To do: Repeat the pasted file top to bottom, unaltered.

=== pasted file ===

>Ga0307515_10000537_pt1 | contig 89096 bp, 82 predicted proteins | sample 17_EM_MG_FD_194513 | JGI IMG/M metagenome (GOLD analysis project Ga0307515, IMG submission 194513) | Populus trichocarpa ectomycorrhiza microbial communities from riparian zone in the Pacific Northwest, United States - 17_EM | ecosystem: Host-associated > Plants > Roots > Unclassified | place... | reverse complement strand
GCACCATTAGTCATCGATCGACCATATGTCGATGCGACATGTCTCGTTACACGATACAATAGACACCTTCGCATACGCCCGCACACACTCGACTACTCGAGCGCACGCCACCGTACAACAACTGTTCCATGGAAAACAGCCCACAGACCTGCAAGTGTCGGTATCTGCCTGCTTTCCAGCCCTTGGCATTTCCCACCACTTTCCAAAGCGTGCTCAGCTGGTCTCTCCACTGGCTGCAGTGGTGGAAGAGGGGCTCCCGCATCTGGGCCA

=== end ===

>Ga0307515_10000537_pt1 | contig 89096 bp, 82 predicted proteins | sample 17_EM_MG_FD_194513 | JGI IMG/M metagenome (GOLD analysis project Ga0307515, IMG submission 194513) | Populus trichocarpa ectomycorrhiza microbial communities from riparian zone in the Pacific Northwest, United States - 17_EM | ecosystem: Host-associated > Plants > Roots > Unclassified | place... | reverse complement strand
GCACCATTAGTCATCGATCGACCATATGTCGATGCGACATGTCTCGTTACACGATACAATAGACACCTTCGCATACGCCCGCACACACTCGACTACTCGAGCGCACGCCACCGTACAACAACTGTTCCATGGAAAACAGCCCACAGACCTGCAAGTGTCGGTATCTGCCTGCTTTCCAGCCCTTGGCATTTCCCACCACTTTCCAAAGCGTGCTCAGCTGGTCTCTCCACTGGCTGCAGTGGTGGAAGAGGGGCTCCCGCATCTGGGCCA